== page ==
During the past 16 days many people have asked why I am not covering my hair when I am wearing the abaya and the veil. I thought it might be interesting to bring in an expert: the wonderful and lovely Saudi woman who is mentoring me during the abaya project.
Today I talked to Wililam DeLove, a homeless person. When I told him I was an artist experiencing 21 Days in the Abaya. He said, "I thought you were a nun."
The Indian statue at Sunrise Park on the Mohawk Trail greets the Great Spirit and reminds us: Love. Love. Love. Other people. Your fate. Your obstacles. Love it all. Because it’s the only way.
Not many people know much about Muslim women and their garments. Most of us think it is an ancient way to dress. In fact it is not. The outfit I am wearing, and the full black ‘cage’ is a new fashion in Middle East. Prior to the late 70s, early 80s women were not required to wear the body covering garment. They might wear head covering as simple as a scarf and dressed modestly. The change came when the religious fundamental cleric class made the laws regarding women’s clothing.
During my subway ride, a woman stared at me as if i were an insect. When I got up to leave she followed my movement out with her eyes and even turned around and looked at me through the window as the train pulled away, as if she wanted to be sure I was gone.
Today, at the subway station, had to deal with the logistics of wearing abaya--like how to keep hem clean, how not to get it caught in the elevator steps and how to hold onto the veil when its slip sliding off the head.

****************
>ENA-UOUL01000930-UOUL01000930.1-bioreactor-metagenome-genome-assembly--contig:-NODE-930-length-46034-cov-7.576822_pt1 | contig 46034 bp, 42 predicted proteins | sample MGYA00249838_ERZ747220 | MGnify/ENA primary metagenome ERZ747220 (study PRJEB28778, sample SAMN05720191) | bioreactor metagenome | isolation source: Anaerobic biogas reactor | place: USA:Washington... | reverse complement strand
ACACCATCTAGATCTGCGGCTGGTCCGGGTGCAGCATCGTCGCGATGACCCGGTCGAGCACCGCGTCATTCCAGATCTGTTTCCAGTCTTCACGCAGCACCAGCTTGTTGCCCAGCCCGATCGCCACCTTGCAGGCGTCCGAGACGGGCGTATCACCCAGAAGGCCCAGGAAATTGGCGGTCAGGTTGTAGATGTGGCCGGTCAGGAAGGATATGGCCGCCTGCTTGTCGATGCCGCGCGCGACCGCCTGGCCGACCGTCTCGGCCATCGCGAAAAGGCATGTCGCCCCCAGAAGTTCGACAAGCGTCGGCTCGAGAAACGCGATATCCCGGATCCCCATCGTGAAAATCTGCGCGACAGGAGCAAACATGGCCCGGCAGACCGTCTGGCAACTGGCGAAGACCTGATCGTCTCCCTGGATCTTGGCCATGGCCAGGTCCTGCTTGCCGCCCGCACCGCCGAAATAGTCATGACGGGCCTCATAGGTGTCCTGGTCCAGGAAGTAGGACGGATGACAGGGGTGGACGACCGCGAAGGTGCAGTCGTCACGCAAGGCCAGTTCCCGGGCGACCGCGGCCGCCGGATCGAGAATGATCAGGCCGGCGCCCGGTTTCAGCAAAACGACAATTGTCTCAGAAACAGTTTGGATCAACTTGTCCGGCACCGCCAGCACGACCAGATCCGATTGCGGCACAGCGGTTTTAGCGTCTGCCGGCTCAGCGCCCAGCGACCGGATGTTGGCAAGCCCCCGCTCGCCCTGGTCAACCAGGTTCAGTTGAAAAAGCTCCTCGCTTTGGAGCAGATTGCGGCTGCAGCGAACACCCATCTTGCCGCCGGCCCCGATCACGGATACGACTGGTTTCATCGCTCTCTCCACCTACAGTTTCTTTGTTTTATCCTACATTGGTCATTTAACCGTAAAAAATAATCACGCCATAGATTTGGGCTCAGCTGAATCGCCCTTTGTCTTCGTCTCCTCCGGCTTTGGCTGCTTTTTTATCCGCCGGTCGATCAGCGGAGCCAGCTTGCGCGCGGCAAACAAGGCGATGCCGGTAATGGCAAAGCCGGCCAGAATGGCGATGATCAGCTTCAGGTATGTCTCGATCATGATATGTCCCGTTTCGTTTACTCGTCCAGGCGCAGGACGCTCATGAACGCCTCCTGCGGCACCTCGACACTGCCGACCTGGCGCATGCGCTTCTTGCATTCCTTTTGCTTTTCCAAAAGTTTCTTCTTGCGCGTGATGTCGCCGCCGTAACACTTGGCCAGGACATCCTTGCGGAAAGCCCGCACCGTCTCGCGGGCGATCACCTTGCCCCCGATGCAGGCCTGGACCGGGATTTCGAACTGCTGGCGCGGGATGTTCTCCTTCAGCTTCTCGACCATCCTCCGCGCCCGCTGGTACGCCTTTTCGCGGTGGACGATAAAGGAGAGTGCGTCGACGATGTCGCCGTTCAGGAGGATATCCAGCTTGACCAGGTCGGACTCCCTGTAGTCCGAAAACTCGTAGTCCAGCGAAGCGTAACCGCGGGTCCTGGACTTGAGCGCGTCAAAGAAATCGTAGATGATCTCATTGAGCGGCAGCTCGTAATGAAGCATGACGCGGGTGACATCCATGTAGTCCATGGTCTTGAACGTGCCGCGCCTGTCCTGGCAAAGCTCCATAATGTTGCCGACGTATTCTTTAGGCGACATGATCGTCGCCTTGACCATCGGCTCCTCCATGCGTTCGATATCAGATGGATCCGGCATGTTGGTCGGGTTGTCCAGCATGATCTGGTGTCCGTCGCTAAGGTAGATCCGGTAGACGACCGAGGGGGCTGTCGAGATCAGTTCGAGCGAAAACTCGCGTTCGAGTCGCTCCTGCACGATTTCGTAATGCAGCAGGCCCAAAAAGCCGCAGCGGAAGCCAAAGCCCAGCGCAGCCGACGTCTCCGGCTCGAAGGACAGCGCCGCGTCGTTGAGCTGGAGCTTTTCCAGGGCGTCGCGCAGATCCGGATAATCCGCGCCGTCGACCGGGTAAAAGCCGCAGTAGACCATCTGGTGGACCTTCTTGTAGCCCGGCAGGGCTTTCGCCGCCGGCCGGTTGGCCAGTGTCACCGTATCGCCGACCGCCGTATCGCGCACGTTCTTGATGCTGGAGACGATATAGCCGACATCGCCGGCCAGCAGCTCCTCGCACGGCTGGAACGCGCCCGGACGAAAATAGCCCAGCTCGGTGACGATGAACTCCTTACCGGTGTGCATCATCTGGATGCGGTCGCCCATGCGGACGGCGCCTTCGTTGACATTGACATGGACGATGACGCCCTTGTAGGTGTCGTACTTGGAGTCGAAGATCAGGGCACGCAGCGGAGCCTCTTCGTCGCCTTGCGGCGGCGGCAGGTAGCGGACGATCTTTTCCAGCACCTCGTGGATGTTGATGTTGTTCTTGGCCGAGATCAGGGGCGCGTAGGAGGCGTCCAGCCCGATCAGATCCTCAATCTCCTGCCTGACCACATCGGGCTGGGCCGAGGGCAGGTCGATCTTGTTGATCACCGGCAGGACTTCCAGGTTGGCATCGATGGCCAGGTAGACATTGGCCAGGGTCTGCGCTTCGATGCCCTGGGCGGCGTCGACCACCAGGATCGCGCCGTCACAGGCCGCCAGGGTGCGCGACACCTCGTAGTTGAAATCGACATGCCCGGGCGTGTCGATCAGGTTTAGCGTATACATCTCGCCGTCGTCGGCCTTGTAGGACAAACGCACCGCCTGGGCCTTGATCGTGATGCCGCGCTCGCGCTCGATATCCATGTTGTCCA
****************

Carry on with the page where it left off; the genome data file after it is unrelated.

Our instincts push us towards the comfortable. And I think that seeking to be comfortable can be dangerous. I am an artist, and a good one. If I stayed in a comfort zone, I might be making a different kind of art, a polite art. That’s not my intention: there are enough people doing nice art. I’d rather provoke thinking rather than feeling.
When a woman in an Abaya is seen on the street with a man let’s assume everyone figures he is related to her and that the man is Muslim...and if he is Muslim, he is the person who has requested his wife, daughter, sister cover her body in public.
I stated Day 3 feeling a bit like an interloper until two women said "excuse me" in Arabic as they brushed past me and their polite, expressed respect, and kindness made me cowgirl-up, shifting my mood.
Art is supposed to get people to think about what’s going on, around them. How are people going to become aware if their country's artist self-censor?
To capture the essence of war in her sculptures, artist Christine Palamidessi used weapons from the 1480 siege of Italy.
Take a look inside and see the pure gold wall paintings in World Peace Stupa in Dehradun, India, that illustrate the life of Lord Buddha; it took 50 artists three years to do the painting.
Boston Conceptual artist Walter Kopec showcases political work at Atlantic Works Gallery.
Wondering what goes on behind the artwork in The Prometheus Lights--carpentry, elecricity-- that holds it on the walls and lights up like the fire within us all?